Galichon also stressed the importance of compliance and customer data protection, regardless of the size of the provider. He commented:
“We also have to be careful with how sensitive information is shared with new third-parties, especially when it concerns end-consumers. We need to make sure that we don’t compromise our compliance with GDPR and other regulatory requirements. As we have seen, data leaks can have extremely negative consequences.”
Managing the relationship with innovative purchases
With larger providers, there isn’t really a question of whether the company will survive. Obviously, younger providers have a much higher risk of bankruptcy in the short to mid-term. That is partly why innovation procurement leaders use Early Metrics’ startup ratings. These offer an accurate indication of the level of bankruptcy risk of startups.
Being the client of a startup also means exposing yourself to a novel risk: that the provider may pivot. A young startup may not be completely sure that it is on the right path. Indeed, it may decide to change quickly if it spots new market opportunities. This means they may not be suitable anymore for the corporate client after a few months or years. Baschiera stated:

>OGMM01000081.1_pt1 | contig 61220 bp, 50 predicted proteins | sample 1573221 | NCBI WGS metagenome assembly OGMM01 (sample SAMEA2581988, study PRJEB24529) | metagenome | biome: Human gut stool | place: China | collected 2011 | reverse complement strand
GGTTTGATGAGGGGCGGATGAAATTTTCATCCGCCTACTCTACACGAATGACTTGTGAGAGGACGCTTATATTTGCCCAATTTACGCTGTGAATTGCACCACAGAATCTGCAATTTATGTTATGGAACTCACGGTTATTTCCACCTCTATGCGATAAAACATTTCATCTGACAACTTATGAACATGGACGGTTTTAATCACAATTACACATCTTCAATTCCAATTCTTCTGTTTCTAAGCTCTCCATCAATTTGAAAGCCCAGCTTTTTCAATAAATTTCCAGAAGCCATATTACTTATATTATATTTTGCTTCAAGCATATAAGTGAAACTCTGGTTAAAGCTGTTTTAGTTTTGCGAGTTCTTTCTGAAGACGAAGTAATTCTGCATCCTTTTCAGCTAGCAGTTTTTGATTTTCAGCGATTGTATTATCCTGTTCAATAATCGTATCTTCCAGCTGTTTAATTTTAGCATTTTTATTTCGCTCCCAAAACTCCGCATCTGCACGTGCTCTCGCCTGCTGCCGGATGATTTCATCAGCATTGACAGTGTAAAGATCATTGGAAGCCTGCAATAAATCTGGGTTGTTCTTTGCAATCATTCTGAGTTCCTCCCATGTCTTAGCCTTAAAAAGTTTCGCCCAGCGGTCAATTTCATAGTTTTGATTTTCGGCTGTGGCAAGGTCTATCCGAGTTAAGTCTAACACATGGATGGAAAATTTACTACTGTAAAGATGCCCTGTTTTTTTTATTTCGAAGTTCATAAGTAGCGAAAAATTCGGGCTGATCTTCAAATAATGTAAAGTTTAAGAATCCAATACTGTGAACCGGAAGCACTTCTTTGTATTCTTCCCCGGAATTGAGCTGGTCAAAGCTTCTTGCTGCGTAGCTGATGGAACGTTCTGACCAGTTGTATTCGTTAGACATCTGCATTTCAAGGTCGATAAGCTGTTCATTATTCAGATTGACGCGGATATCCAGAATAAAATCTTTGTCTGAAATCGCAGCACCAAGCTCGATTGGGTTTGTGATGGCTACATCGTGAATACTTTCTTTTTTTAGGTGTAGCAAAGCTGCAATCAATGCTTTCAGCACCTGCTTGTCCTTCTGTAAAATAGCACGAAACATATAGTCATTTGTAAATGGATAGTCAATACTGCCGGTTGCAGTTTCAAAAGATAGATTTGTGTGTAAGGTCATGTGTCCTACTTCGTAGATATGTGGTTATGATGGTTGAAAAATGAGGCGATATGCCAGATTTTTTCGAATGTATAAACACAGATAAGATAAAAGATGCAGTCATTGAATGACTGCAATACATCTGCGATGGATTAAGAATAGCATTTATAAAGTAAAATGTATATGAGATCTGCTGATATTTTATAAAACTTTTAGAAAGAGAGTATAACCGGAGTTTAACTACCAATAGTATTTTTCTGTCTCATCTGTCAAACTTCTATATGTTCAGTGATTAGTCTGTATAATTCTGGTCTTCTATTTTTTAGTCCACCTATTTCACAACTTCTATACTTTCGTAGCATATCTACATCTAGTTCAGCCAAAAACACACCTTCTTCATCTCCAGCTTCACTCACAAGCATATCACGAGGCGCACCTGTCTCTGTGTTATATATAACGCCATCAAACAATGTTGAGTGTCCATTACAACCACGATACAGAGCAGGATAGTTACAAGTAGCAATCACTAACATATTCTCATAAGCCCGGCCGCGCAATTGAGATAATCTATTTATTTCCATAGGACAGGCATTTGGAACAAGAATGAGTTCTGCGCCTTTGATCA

“While previously procurement teams mainly had to focus on the suitability of the provider’s offer, when it comes to a startup provider, they have to look at the entirety of the company. That means both the risks and opportunities it may have.”
For LVMH, the relationship between the group and startups often entails co-development, which is not the case with most of their larger providers. The procurement team will need to assess the relationship with and performance of a large provider, such as energy suppliers, much less often than for a startup. “Co-developing a solution with startups means that we have a much closer relationship, which is an aspect that Early Metrics has supported us on,” said Galichon. “We have relied on Early Metrics several times to do 360-degree assessments of startups since often their pitch deck may be exciting, but then we find that there’s not much behind.”